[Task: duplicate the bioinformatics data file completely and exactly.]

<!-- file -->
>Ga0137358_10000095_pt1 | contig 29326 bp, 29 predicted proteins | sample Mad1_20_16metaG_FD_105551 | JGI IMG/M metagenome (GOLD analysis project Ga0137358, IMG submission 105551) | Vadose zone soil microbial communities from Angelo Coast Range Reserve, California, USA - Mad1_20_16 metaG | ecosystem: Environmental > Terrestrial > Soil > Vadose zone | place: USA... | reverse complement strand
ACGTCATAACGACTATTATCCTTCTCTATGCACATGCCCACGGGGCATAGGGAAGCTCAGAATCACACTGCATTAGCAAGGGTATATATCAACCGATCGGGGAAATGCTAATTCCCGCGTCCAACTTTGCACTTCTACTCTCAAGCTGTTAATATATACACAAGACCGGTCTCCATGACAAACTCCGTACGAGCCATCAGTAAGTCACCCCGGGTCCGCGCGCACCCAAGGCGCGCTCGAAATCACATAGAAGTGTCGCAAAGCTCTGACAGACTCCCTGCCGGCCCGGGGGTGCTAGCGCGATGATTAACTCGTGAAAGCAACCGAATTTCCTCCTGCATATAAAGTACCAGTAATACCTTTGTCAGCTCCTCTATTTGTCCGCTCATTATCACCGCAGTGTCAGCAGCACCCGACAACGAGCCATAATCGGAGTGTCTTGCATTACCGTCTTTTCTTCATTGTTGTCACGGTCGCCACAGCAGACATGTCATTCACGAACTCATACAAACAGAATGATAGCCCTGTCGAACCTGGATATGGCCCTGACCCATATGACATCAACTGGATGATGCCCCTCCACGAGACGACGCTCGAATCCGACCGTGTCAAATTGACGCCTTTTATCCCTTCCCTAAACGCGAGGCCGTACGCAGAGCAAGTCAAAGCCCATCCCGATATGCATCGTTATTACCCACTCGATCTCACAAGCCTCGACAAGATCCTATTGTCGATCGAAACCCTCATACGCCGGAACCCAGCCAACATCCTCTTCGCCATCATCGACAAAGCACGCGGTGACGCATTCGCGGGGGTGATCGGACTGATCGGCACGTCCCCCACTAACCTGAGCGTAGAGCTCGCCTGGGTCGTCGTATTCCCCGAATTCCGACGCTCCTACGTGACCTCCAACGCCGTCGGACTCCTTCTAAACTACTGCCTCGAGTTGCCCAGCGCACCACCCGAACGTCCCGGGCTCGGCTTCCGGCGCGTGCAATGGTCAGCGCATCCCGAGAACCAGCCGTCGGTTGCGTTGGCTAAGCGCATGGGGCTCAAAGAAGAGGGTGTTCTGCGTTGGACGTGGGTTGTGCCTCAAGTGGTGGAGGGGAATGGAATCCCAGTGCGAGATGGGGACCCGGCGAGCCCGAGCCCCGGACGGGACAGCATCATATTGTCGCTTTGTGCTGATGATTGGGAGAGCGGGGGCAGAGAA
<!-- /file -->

>Ga0137358_10000095_pt1 | contig 29326 bp, 29 predicted proteins | sample Mad1_20_16metaG_FD_105551 | JGI IMG/M metagenome (GOLD analysis project Ga0137358, IMG submission 105551) | Vadose zone soil microbial communities from Angelo Coast Range Reserve, California, USA - Mad1_20_16 metaG | ecosystem: Environmental > Terrestrial > Soil > Vadose zone | place: USA... | reverse complement strand
ACGTCATAACGACTATTATCCTTCTCTATGCACATGCCCACGGGGCATAGGGAAGCTCAGAATCACACTGCATTAGCAAGGGTATATATCAACCGATCGGGGAAATGCTAATTCCCGCGTCCAACTTTGCACTTCTACTCTCAAGCTGTTAATATATACACAAGACCGGTCTCCATGACAAACTCCGTACGAGCCATCAGTAAGTCACCCCGGGTCCGCGCGCACCCAAGGCGCGCTCGAAATCACATAGAAGTGTCGCAAAGCTCTGACAGACTCCCTGCCGGCCCGGGGGTGCTAGCGCGATGATTAACTCGTGAAAGCAACCGAATTTCCTCCTGCATATAAAGTACCAGTAATACCTTTGTCAGCTCCTCTATTTGTCCGCTCATTATCACCGCAGTGTCAGCAGCACCCGACAACGAGCCATAATCGGAGTGTCTTGCATTACCGTCTTTTCTTCATTGTTGTCACGGTCGCCACAGCAGACATGTCATTCACGAACTCATACAAACAGAATGATAGCCCTGTCGAACCTGGATATGGCCCTGACCCATATGACATCAACTGGATGATGCCCCTCCACGAGACGACGCTCGAATCCGACCGTGTCAAATTGACGCCTTTTATCCCTTCCCTAAACGCGAGGCCGTACGCAGAGCAAGTCAAAGCCCATCCCGATATGCATCGTTATTACCCACTCGATCTCACAAGCCTCGACAAGATCCTATTGTCGATCGAAACCCTCATACGCCGGAACCCAGCCAACATCCTCTTCGCCATCATCGACAAAGCACGCGGTGACGCATTCGCGGGGGTGATCGGACTGATCGGCACGTCCCCCACTAACCTGAGCGTAGAGCTCGCCTGGGTCGTCGTATTCCCCGAATTCCGACGCTCCTACGTGACCTCCAACGCCGTCGGACTCCTTCTAAACTACTGCCTCGAGTTGCCCAGCGCACCACCCGAACGTCCCGGGCTCGGCTTCCGGCGCGTGCAATGGTCAGCGCATCCCGAGAACCAGCCGTCGGTTGCGTTGGCTAAGCGCATGGGGCTCAAAGAAGAGGGTGTTCTGCGTTGGACGTGGGTTGTGCCTCAAGTGGTGGAGGGGAATGGAATCCCAGTGCGAGATGGGGACCCGGCGAGCCCGAGCCCCGGACGGGACAGCATCATATTGTCGCTTTGTGCTGATGATTGGGAGAGCGGGGGCAGAGAA